Inside Kiss’ legendary performance at Salt Lake City 2002

When glam rock trailblazers Kiss played at the Salt Lake City 2002 Olympic Winter Games Closing Ceremony, they delivered arguably one of the most memorable live performances in the history of televised sport. Frontman Gene Simmons remembers it like it was yesterday.

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Poised on a small stage that moved across an ice rink as dancers skated around them, all the while dressed in their iconic platform boots and make-up, Kiss played their 1975 single, Rock And Roll All Nite, to a televised audience of billions at the Salt Lake City Closing Ceremony. The exploding fireworks and heavy guitars only added to the anarchic vibe. “This thing was a real heart-stopper,” Gene Simmons, bassist, singer and founding member, recalled.

What do you remember of the show?

I remember seeing the champion athletes from different countries, different nationalities, different races and different religions all getting together and not worrying about where somebody was from or what language they spoke. The Greeks started this a long time ago and… what a wonderful idea! The Olympics are one of the bright spots on a very tainted human history. If aliens landed on earth and gave us an overview they would say, ‘You guys did a lot of bad stuff, the Inquisition, the Nazis of World War II, all sorts of things. But you did some cool stuff. The Emancipation Proclamation, Magna Carta, the Olympics…

What other events are like that?

The Eurovision (Song) Contest is a good attempt but it stays in Europe. North America and the rest of the world have no idea what that is. As far as I’m concerned, the more world events there are, the more connected maybe we can all be.

Was it fun to play that show?

It was fabulous and of course it went out live, so we had some restrictions. The camera crews were very specific, ‘Stand here, do this. Don’t do what you normally do.’ We had to stay very close together. It was probably the smallest stage we’ve ever played on. And right in front of us was ice, ice skaters, and we had to stay on that truck platform and the amplifiers were far off in the stands. I was told that two billion people could watch the Olympics on earth and that’s sort of a big deal.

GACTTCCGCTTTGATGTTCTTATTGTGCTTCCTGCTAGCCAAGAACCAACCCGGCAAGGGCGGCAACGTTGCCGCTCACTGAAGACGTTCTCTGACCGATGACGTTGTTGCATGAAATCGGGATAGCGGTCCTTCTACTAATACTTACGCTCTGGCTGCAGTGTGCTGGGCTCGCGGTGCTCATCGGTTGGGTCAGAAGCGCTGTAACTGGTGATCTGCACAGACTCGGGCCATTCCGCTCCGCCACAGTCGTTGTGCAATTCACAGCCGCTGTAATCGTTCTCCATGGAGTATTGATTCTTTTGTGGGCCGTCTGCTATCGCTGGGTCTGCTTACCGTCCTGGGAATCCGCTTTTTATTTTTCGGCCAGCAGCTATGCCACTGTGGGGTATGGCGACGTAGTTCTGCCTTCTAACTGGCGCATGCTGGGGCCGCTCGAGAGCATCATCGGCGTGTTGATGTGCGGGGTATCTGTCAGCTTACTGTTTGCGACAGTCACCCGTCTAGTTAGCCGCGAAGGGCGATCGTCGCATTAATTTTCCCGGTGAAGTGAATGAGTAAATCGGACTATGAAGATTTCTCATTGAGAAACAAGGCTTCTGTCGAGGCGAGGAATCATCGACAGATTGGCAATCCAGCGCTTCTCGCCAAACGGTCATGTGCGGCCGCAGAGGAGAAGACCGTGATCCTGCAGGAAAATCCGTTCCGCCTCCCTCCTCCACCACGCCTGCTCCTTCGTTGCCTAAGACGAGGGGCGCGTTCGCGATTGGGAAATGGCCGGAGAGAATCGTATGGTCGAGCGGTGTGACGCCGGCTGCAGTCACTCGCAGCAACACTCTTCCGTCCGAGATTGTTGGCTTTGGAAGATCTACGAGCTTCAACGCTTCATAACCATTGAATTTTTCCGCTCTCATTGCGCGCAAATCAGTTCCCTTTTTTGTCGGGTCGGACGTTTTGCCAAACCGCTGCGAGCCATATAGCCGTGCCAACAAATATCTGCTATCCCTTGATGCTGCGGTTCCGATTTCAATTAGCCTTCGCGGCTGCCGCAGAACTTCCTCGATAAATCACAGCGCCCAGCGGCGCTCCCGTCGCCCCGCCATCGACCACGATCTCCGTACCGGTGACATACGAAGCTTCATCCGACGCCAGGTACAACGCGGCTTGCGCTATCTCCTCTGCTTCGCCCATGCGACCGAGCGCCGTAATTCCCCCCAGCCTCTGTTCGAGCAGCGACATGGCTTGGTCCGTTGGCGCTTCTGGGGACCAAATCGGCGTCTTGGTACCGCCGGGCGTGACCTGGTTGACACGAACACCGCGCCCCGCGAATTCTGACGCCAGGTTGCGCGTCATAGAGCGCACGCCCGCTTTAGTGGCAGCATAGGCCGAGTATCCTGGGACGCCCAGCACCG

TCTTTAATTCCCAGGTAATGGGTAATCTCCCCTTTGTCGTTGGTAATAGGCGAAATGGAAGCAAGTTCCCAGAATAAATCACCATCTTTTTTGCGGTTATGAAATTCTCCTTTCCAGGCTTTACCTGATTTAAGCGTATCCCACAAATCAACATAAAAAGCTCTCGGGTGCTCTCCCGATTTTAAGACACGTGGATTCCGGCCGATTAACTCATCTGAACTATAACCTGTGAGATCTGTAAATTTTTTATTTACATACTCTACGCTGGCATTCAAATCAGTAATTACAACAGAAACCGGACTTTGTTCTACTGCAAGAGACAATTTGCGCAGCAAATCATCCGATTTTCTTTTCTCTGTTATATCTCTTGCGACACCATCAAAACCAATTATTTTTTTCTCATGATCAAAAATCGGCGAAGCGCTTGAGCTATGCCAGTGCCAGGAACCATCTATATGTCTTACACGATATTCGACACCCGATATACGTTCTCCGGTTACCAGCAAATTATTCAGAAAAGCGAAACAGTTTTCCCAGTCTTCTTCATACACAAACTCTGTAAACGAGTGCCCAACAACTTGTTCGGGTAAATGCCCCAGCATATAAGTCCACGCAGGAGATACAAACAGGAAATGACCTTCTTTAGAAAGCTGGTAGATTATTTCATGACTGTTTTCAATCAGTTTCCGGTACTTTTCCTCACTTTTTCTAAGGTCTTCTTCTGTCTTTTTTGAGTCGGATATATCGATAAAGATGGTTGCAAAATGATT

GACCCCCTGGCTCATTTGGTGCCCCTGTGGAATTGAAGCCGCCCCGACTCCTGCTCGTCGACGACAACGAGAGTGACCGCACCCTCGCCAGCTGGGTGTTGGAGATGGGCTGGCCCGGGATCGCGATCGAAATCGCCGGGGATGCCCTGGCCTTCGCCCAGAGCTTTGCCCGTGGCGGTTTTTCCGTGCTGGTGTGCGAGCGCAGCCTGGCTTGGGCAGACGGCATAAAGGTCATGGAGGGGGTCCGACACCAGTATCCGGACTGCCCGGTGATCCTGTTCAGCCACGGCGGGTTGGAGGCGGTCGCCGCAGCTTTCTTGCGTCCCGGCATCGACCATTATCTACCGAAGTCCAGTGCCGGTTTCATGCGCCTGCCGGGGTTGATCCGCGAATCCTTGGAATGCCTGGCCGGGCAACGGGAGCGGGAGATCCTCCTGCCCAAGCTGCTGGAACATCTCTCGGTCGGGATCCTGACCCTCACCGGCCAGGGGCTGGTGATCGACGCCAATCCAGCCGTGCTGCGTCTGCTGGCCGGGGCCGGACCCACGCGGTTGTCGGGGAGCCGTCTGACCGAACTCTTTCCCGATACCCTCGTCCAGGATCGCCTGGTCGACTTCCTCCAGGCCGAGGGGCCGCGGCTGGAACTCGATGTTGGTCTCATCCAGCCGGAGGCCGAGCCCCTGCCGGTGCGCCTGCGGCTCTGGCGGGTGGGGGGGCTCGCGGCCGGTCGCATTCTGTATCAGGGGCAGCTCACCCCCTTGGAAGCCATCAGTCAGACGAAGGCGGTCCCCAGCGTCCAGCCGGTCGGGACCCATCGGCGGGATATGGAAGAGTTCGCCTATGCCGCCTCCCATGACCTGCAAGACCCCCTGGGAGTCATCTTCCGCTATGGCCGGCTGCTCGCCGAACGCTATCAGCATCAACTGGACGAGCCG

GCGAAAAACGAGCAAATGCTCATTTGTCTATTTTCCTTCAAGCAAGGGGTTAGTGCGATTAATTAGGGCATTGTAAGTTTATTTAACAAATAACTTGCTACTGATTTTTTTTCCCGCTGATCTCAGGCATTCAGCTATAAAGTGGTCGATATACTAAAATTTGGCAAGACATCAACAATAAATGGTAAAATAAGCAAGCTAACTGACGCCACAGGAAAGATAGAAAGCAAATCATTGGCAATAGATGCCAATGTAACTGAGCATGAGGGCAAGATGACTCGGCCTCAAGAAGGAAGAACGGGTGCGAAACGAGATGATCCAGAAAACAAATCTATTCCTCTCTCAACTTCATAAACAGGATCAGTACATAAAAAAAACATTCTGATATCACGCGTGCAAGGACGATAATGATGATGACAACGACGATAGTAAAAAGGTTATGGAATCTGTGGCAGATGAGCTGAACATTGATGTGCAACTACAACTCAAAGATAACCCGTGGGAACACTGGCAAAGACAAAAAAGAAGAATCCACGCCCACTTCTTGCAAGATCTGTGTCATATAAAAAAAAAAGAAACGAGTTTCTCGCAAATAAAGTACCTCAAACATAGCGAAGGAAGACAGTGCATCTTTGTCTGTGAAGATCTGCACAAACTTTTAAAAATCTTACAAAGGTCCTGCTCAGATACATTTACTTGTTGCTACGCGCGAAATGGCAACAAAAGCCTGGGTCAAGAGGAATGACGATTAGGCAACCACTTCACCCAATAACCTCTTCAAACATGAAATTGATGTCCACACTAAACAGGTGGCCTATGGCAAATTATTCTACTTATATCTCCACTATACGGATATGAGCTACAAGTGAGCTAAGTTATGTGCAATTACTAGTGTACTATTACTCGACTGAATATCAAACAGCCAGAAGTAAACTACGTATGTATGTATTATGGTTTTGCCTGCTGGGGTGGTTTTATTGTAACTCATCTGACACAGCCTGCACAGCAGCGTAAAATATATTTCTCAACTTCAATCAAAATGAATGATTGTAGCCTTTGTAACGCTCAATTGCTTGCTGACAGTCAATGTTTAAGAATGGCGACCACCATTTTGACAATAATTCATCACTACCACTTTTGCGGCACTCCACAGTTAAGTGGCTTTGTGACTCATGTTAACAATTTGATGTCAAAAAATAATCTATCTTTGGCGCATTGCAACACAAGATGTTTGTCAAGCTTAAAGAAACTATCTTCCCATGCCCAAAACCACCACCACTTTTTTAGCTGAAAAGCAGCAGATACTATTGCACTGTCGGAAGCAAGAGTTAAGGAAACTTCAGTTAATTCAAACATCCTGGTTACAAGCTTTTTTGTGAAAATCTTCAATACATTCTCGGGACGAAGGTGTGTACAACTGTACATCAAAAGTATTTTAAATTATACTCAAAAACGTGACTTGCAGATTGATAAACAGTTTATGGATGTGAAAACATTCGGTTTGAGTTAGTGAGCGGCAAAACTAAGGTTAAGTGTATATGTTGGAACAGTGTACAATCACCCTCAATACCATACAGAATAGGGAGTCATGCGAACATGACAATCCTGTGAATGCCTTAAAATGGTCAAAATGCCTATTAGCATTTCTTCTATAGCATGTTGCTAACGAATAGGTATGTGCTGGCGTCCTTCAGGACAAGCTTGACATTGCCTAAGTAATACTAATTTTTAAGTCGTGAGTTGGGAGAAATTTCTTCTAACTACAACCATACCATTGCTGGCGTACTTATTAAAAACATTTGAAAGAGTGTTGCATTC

What was the mood like in the stadium?

You can’t help but smile. There are people that are holding hands and putting their arms around each other who, if they went back to their countries or borders that separate them, wouldn’t necessarily do that. And I’m using kind language. Elsewhere, enemies in the Olympics unite over a bigger idea than borders and separation of people.

Are you a big Olympic Games fan?

I’m a big fan of athletes. You may not necessarily be a golf fan, but when you see somebody like Tiger Woods at the height of his power you can’t but be amazed by it. You might not be a boxing fan and you see someone like (Muhammad) Ali or (Mike) Tyson in their prime, you’re awed by the athleticism of it. It’s always been stars that bring people to something. Golf wouldn’t be golf without Tiger Woods. And boxing wouldn’t be boxing without Muhammad Ali, or Cassius Clay as he was known then.

Are the Olympics in tune with the ideals at a Kiss show?

Well, it’s not a stretch to say the Olympics and Kiss believe in the same philosophies. One is that it’s apolitical. What you or I may think of certain political leaders, your own prime minister, President Trump – that’s not what it’s about. It’s a celebration of life. For those few hours with Kiss, our job is to make you forget about the traffic jams, or the fact your girlfriend is screaming at you for something you’re completely unaware of. And likewise, the Olympics are not about politics. It’s all-inclusive, and for those few hours that you’re there it’s about the spectacle of both the Olympics and Kiss. Do we ascribe and subscribe to make a complete spectacle out of ourselves? Damn right we do.

Picture by Kishimoto/IOC /NAGAYA, Yo

Is “Rock And Roll All Nite” the perfect song for an Olympic Games closing ceremony?

For one thing, everybody can sing it because it starts off with ‘I’. There are lots of bands that use the word ‘we’, but there’s nothing more powerful in the English language than ‘I’. ‘I’ is the most important word because it’s about the power of the individual. You can be black, white, old, young, male, female, whatever, but as soon as you say ‘I’ it completely defines what is the greatest allegiance you can have.

Does music have that power to bring people together like sport?

Music is more than music. It’s the soundtrack to people’s lives. When you stand to attention to your country, there’s music. There’s a theme song for nations. There are songs for the Olympics, songs for funerals, music in church. Life on earth without music would be just horrific.